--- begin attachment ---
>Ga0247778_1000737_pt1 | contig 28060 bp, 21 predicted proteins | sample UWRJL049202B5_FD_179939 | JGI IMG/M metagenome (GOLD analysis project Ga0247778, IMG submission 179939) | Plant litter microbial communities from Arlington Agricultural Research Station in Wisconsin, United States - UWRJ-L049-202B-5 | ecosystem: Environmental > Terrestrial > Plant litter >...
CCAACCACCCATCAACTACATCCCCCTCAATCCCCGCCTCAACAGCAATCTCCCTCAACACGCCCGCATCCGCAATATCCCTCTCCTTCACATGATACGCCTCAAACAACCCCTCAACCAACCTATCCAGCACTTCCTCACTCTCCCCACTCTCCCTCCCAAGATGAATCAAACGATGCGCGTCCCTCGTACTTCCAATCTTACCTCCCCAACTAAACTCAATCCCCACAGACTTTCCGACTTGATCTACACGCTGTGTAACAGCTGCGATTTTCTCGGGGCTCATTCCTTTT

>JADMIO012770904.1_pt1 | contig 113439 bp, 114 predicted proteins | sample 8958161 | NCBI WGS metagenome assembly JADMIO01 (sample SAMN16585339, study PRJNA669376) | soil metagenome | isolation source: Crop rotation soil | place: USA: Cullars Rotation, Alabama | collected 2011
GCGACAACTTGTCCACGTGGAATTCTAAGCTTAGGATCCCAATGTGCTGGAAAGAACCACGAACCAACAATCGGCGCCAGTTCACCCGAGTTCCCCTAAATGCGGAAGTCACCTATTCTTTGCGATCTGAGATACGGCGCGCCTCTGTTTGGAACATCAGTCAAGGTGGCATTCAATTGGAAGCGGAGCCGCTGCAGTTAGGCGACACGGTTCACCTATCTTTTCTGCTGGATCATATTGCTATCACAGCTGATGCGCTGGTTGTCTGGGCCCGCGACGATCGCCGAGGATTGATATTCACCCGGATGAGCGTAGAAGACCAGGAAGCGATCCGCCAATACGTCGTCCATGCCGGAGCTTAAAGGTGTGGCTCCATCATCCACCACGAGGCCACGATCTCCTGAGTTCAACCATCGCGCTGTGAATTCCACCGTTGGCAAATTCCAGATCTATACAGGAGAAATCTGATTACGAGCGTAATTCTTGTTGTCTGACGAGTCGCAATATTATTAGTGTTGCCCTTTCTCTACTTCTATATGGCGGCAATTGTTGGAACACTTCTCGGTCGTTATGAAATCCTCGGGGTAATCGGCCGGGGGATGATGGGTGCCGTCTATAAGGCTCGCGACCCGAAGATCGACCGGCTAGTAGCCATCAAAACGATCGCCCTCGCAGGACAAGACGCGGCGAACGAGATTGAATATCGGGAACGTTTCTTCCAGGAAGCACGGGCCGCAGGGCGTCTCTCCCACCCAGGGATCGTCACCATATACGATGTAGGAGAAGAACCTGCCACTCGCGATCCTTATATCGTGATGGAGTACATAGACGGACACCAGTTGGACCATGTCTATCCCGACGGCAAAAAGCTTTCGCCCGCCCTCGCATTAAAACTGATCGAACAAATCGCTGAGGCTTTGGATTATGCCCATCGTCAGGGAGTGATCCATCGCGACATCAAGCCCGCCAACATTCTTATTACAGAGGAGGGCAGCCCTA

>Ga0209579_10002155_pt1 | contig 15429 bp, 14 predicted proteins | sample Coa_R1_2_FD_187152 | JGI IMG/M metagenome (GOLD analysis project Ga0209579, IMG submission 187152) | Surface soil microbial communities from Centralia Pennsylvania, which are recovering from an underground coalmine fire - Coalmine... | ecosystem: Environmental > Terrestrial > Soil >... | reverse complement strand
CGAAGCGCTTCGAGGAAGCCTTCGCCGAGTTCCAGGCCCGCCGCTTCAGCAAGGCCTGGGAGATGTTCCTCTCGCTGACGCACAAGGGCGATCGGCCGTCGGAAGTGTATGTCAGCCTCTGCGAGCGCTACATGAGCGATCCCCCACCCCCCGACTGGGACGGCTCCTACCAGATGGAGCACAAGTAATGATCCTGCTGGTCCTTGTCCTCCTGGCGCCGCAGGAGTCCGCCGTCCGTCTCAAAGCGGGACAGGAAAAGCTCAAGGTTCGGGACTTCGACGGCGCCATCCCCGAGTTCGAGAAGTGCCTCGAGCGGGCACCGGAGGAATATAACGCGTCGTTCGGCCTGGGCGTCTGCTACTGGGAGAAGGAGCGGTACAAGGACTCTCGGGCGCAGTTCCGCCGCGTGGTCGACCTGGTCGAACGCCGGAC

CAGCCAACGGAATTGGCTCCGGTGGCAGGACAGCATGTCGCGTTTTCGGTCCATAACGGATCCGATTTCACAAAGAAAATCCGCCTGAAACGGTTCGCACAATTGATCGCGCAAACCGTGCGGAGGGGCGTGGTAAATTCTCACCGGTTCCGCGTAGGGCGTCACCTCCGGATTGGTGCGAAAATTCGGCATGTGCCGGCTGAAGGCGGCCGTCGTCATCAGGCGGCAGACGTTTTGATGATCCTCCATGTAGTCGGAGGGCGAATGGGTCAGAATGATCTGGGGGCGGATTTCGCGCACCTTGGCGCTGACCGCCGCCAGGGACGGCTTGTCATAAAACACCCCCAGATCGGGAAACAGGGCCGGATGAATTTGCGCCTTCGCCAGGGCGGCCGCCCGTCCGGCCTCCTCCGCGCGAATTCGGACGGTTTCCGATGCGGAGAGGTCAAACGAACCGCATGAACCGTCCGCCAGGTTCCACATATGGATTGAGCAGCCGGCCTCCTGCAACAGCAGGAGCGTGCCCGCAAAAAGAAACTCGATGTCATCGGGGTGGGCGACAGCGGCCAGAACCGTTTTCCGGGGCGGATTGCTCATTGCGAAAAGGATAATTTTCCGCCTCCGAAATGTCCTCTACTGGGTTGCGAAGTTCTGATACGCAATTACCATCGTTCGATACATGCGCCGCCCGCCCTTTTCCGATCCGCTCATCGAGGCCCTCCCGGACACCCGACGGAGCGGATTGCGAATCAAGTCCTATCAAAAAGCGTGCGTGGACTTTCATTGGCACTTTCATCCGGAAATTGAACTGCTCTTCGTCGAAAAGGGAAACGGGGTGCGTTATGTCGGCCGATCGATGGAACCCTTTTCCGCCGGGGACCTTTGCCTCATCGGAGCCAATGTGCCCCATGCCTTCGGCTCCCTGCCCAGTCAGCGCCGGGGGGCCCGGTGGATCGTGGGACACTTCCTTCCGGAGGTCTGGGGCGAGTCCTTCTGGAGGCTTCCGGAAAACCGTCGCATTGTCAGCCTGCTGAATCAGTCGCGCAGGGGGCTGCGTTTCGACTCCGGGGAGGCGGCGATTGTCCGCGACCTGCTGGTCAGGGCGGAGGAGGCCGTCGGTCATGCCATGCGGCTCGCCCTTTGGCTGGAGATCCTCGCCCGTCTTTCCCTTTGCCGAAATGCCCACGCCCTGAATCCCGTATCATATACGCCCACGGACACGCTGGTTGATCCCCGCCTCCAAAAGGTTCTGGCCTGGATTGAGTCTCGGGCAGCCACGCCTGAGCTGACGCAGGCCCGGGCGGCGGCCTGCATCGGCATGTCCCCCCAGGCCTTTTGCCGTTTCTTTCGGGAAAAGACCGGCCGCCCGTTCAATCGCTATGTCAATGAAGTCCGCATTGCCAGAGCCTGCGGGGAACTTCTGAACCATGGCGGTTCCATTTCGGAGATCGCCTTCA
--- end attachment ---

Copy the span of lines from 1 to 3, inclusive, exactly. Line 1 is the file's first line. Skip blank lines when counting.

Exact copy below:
>Ga0247778_1000737_pt1 | contig 28060 bp, 21 predicted proteins | sample UWRJL049202B5_FD_179939 | JGI IMG/M metagenome (GOLD analysis project Ga0247778, IMG submission 179939) | Plant litter microbial communities from Arlington Agricultural Research Station in Wisconsin, United States - UWRJ-L049-202B-5 | ecosystem: Environmental > Terrestrial > Plant litter >...
CCAACCACCCATCAACTACATCCCCCTCAATCCCCGCCTCAACAGCAATCTCCCTCAACACGCCCGCATCCGCAATATCCCTCTCCTTCACATGATACGCCTCAAACAACCCCTCAACCAACCTATCCAGCACTTCCTCACTCTCCCCACTCTCCCTCCCAAGATGAATCAAACGATGCGCGTCCCTCGTACTTCCAATCTTACCTCCCCAACTAAACTCAATCCCCACAGACTTTCCGACTTGATCTACACGCTGTGTAACAGCTGCGATTTTCTCGGGGCTCATTCCTTTT

>JADMIO012770904.1_pt1 | contig 113439 bp, 114 predicted proteins | sample 8958161 | NCBI WGS metagenome assembly JADMIO01 (sample SAMN16585339, study PRJNA669376) | soil metagenome | isolation source: Crop rotation soil | place: USA: Cullars Rotation, Alabama | collected 2011